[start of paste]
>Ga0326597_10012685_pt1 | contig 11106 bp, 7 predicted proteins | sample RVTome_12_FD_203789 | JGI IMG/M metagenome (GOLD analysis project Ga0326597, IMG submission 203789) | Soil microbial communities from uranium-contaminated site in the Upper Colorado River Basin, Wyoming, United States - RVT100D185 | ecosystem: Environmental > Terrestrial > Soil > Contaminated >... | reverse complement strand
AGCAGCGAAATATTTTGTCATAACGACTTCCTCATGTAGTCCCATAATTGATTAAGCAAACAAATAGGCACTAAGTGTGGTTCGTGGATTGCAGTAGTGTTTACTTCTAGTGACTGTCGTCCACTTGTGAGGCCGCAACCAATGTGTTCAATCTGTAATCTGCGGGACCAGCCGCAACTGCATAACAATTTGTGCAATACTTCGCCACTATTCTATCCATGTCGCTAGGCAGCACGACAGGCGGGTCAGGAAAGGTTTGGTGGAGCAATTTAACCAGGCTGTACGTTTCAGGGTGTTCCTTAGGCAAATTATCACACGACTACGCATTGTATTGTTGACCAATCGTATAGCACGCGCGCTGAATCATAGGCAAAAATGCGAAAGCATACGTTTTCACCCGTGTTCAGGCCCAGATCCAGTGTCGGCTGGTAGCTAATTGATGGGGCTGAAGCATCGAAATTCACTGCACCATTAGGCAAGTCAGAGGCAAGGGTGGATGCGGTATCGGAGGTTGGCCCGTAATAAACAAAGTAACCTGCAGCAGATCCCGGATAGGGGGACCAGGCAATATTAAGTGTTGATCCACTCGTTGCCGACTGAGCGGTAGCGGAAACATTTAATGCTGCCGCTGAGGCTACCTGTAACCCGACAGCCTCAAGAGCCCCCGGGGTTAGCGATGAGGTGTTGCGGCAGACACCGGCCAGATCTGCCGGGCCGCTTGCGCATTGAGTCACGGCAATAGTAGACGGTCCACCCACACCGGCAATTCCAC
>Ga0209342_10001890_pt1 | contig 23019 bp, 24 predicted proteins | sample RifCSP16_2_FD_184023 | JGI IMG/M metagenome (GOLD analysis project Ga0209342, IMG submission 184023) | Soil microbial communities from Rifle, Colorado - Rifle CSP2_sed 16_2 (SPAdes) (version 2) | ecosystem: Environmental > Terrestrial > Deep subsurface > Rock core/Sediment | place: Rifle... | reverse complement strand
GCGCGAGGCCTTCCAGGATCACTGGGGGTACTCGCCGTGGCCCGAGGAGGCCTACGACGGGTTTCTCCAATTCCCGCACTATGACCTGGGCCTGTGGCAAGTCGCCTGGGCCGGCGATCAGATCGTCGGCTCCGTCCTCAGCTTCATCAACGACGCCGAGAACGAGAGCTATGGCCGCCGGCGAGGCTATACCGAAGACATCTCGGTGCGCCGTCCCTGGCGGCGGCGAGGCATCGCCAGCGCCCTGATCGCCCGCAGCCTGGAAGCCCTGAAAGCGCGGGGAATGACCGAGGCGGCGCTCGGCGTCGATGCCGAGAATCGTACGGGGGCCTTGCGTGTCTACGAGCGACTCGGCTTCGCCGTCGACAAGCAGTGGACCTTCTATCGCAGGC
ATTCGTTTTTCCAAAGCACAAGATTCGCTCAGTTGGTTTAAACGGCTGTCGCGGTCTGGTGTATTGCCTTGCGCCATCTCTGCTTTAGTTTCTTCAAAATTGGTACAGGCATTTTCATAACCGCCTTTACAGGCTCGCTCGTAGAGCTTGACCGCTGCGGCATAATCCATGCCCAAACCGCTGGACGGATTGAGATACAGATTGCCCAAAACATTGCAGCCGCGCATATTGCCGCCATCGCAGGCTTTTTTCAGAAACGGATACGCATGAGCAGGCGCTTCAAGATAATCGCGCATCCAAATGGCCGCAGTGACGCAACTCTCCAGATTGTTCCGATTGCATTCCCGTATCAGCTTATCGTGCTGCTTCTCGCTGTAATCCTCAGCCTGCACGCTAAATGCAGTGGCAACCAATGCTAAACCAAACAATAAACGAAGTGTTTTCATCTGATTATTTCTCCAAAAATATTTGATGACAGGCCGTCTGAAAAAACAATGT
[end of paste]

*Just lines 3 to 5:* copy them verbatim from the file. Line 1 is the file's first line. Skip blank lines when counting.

>Ga0209342_10001890_pt1 | contig 23019 bp, 24 predicted proteins | sample RifCSP16_2_FD_184023 | JGI IMG/M metagenome (GOLD analysis project Ga0209342, IMG submission 184023) | Soil microbial communities from Rifle, Colorado - Rifle CSP2_sed 16_2 (SPAdes) (version 2) | ecosystem: Environmental > Terrestrial > Deep subsurface > Rock core/Sediment | place: Rifle... | reverse complement strand
GCGCGAGGCCTTCCAGGATCACTGGGGGTACTCGCCGTGGCCCGAGGAGGCCTACGACGGGTTTCTCCAATTCCCGCACTATGACCTGGGCCTGTGGCAAGTCGCCTGGGCCGGCGATCAGATCGTCGGCTCCGTCCTCAGCTTCATCAACGACGCCGAGAACGAGAGCTATGGCCGCCGGCGAGGCTATACCGAAGACATCTCGGTGCGCCGTCCCTGGCGGCGGCGAGGCATCGCCAGCGCCCTGATCGCCCGCAGCCTGGAAGCCCTGAAAGCGCGGGGAATGACCGAGGCGGCGCTCGGCGTCGATGCCGAGAATCGTACGGGGGCCTTGCGTGTCTACGAGCGACTCGGCTTCGCCGTCGACAAGCAGTGGACCTTCTATCGCAGGC
ATTCGTTTTTCCAAAGCACAAGATTCGCTCAGTTGGTTTAAACGGCTGTCGCGGTCTGGTGTATTGCCTTGCGCCATCTCTGCTTTAGTTTCTTCAAAATTGGTACAGGCATTTTCATAACCGCCTTTACAGGCTCGCTCGTAGAGCTTGACCGCTGCGGCATAATCCATGCCCAAACCGCTGGACGGATTGAGATACAGATTGCCCAAAACATTGCAGCCGCGCATATTGCCGCCATCGCAGGCTTTTTTCAGAAACGGATACGCATGAGCAGGCGCTTCAAGATAATCGCGCATCCAAATGGCCGCAGTGACGCAACTCTCCAGATTGTTCCGATTGCATTCCCGTATCAGCTTATCGTGCTGCTTCTCGCTGTAATCCTCAGCCTGCACGCTAAATGCAGTGGCAACCAATGCTAAACCAAACAATAAACGAAGTGTTTTCATCTGATTATTTCTCCAAAAATATTTGATGACAGGCCGTCTGAAAAAACAATGT